3. Ironically Shimon, Theodore Roosevelt came to my notice through his ‘Man in the Arena’ speech. ‘It is not the critic who counts…’ A humble and gentle soul, blessed with much wisdom. Thank you for your writing about him. ❤ hugs for you. xXx

    • In my eyes, he was a modest man, but not humble. He was cautious, but sure of himself. He thought things out before action. ‘The Man In The Arena’ represented his attitude towards life, and it is most fitting that you should get to know him by way of that speech. Since you’ve mentioned it, I’ll print the famous quote here, but the whole speech is well worth reading. Thanks Jane, xxx

      “It is not the critic who counts; not the man who points out how the strong man stumbles, or where the doer of deeds could have done them better. The credit belongs to the man who is actually in the arena, whose face is marred by dust and sweat and blood; who strives valiantly; who errs, who comes short again and again, because there is no effort without error and shortcoming; but who does actually strive to do the deeds; who knows great enthusiasms, the great devotions; who spends himself in a worthy cause; who at the best knows in the end the triumph of high achievement, and who at the worst, if he fails, at least fails while daring greatly, so that his place shall never be with those cold and timid souls who neither know victory nor defeat”.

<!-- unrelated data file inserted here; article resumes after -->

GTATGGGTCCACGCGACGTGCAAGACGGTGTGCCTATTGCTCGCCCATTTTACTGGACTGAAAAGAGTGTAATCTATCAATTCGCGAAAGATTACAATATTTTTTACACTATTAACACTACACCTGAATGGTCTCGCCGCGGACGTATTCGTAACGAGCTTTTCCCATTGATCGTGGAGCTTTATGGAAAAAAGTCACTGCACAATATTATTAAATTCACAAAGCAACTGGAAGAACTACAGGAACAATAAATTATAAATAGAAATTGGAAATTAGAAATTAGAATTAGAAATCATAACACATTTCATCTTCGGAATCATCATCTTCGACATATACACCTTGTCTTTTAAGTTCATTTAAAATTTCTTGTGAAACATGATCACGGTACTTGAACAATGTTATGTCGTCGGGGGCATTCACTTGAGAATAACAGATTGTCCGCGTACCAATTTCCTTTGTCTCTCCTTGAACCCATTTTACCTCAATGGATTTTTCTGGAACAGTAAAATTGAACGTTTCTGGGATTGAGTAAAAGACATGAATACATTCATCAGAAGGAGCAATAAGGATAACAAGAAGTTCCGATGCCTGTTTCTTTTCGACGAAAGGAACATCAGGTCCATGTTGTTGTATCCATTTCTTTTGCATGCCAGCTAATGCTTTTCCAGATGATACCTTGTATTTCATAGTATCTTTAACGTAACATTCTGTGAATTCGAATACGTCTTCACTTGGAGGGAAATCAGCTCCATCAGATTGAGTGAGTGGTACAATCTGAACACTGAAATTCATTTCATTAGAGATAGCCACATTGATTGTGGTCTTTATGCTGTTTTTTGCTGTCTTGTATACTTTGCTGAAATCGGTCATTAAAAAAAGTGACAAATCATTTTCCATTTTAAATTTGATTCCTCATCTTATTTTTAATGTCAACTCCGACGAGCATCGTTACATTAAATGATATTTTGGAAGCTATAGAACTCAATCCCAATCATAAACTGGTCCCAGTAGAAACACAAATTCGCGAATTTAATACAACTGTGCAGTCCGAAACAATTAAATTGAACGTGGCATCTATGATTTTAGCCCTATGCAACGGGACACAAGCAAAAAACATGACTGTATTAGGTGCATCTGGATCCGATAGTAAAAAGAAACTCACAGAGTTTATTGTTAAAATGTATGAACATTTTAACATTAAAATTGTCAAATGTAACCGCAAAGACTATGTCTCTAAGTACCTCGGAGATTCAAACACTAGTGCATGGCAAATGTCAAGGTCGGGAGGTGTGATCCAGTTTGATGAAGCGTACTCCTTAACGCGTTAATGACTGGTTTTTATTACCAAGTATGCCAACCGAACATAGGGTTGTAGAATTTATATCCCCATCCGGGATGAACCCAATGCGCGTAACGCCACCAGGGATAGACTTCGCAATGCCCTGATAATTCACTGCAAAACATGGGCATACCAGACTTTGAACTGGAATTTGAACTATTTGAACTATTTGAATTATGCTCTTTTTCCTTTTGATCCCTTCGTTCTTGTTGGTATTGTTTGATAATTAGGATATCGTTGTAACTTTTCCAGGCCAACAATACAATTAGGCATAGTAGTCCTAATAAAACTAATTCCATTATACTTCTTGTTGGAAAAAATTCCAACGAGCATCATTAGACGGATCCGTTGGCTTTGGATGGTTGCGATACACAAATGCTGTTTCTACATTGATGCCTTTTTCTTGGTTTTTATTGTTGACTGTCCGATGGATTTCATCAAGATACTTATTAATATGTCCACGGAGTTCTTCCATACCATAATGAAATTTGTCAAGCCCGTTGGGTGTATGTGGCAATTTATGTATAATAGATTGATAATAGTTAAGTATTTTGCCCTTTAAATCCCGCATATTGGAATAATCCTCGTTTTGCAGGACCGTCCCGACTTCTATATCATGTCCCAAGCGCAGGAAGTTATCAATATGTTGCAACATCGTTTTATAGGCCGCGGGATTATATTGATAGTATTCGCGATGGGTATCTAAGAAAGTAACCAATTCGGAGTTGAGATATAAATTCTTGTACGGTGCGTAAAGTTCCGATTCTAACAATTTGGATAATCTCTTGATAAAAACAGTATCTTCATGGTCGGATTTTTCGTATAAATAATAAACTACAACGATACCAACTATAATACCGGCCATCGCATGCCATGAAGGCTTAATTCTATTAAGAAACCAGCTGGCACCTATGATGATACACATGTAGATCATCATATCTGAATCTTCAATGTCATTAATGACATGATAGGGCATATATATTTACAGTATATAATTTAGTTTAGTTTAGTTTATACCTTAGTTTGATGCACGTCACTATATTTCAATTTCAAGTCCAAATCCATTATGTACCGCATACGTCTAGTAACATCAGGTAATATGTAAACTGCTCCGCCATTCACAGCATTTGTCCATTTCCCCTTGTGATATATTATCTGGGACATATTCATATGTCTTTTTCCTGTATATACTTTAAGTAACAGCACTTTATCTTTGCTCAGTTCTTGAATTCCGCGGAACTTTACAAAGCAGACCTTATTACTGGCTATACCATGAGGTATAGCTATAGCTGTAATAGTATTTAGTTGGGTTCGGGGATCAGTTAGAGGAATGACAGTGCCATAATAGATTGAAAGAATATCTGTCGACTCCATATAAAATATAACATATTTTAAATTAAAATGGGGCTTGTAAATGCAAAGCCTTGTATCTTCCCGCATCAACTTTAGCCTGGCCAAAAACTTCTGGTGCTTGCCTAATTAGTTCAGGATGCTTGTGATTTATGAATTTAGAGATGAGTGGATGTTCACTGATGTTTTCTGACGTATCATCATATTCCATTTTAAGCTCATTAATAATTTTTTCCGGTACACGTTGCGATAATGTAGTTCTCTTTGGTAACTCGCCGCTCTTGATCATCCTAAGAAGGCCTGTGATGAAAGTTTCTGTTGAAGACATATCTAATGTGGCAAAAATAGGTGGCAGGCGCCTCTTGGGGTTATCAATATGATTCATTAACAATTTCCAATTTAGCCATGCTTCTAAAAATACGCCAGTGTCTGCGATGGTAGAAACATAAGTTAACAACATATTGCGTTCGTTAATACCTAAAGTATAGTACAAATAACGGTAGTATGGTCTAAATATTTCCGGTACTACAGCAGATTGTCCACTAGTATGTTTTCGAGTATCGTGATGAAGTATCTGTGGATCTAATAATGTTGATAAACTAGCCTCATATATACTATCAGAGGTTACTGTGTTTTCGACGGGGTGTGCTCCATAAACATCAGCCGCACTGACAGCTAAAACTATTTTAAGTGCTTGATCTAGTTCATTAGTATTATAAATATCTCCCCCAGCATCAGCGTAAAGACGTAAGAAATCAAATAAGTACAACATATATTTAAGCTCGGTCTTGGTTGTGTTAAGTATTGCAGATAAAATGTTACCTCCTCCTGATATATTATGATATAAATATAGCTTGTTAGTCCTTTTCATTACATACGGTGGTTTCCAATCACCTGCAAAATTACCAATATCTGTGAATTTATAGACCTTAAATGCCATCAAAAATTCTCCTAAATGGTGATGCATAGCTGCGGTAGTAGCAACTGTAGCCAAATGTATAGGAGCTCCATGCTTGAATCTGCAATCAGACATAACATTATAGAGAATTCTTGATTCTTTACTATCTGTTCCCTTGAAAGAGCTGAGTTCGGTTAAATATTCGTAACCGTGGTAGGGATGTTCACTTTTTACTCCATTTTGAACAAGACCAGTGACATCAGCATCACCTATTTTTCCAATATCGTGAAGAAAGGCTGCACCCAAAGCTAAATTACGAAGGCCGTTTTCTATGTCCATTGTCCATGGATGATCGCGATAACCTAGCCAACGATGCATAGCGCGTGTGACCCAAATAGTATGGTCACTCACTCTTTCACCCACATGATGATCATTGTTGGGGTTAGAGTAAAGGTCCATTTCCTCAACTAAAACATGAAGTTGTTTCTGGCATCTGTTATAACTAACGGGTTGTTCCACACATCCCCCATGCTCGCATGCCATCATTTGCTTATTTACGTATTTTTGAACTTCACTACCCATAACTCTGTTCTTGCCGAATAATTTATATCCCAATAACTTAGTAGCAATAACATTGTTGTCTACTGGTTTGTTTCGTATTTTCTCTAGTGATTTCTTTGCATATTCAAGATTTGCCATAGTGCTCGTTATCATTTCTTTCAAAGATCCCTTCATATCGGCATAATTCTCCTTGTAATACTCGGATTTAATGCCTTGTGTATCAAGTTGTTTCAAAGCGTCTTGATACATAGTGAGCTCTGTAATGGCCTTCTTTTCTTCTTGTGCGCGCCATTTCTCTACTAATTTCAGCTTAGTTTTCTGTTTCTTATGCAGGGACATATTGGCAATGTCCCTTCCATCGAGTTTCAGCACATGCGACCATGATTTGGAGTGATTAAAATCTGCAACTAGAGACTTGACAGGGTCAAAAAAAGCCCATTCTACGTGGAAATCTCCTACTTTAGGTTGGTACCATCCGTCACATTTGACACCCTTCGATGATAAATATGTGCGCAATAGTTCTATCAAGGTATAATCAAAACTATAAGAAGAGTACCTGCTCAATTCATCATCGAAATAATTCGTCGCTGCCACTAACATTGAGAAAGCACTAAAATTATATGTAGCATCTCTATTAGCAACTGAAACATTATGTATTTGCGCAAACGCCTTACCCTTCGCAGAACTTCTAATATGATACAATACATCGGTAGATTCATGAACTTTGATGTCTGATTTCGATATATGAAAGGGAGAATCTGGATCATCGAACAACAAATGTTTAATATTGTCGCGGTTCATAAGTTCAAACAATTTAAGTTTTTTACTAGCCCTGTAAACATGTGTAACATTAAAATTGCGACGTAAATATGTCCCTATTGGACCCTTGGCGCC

4. Shimon thanks for discussing Theodore Roosevelt in your blog. He was a man of true character. His wisdom and common man approach to life is needed in our nation today. I thank him every time I visit one of our great National Parks. I am currently reading the book River of Doubt and find it a fascinating story.

    • Yes, I have a lot to look forward to. I’ll be reading that book soon, and hope to read his other books after that one. It was a great pleasure to get to know him. I really enjoy your photos, John. I was looking at them before answering you. I used to work a lot with the 4×5 format. We photographers had to transcend from one world to another with the move to the digital age. It was more than just a change of tools.

  5. I found him fascinating. His tremendous industry was amazing.

    • Don’t know if you’ve read any of his books, Ibeth, but I think he was your sort of guy… the way he lived on the day to day level. That’s what captured me… even more than his career as President.